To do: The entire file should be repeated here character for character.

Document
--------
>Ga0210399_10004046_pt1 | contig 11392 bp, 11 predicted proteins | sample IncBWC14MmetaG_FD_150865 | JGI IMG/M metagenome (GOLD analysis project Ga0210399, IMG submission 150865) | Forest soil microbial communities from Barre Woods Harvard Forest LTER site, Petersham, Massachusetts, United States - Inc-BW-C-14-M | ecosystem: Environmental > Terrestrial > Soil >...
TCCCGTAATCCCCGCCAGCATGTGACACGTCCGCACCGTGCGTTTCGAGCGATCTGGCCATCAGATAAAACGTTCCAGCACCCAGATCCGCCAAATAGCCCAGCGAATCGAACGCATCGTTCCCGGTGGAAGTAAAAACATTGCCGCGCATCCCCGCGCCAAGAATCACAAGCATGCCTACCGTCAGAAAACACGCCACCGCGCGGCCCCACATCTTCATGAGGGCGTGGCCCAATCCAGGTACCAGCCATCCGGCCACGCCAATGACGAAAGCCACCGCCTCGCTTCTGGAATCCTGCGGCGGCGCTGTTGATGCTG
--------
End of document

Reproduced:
>Ga0210399_10004046_pt1 | contig 11392 bp, 11 predicted proteins | sample IncBWC14MmetaG_FD_150865 | JGI IMG/M metagenome (GOLD analysis project Ga0210399, IMG submission 150865) | Forest soil microbial communities from Barre Woods Harvard Forest LTER site, Petersham, Massachusetts, United States - Inc-BW-C-14-M | ecosystem: Environmental > Terrestrial > Soil >...
TCCCGTAATCCCCGCCAGCATGTGACACGTCCGCACCGTGCGTTTCGAGCGATCTGGCCATCAGATAAAACGTTCCAGCACCCAGATCCGCCAAATAGCCCAGCGAATCGAACGCATCGTTCCCGGTGGAAGTAAAAACATTGCCGCGCATCCCCGCGCCAAGAATCACAAGCATGCCTACCGTCAGAAAACACGCCACCGCGCGGCCCCACATCTTCATGAGGGCGTGGCCCAATCCAGGTACCAGCCATCCGGCCACGCCAATGACGAAAGCCACCGCCTCGCTTCTGGAATCCTGCGGCGGCGCTGTTGATGCTG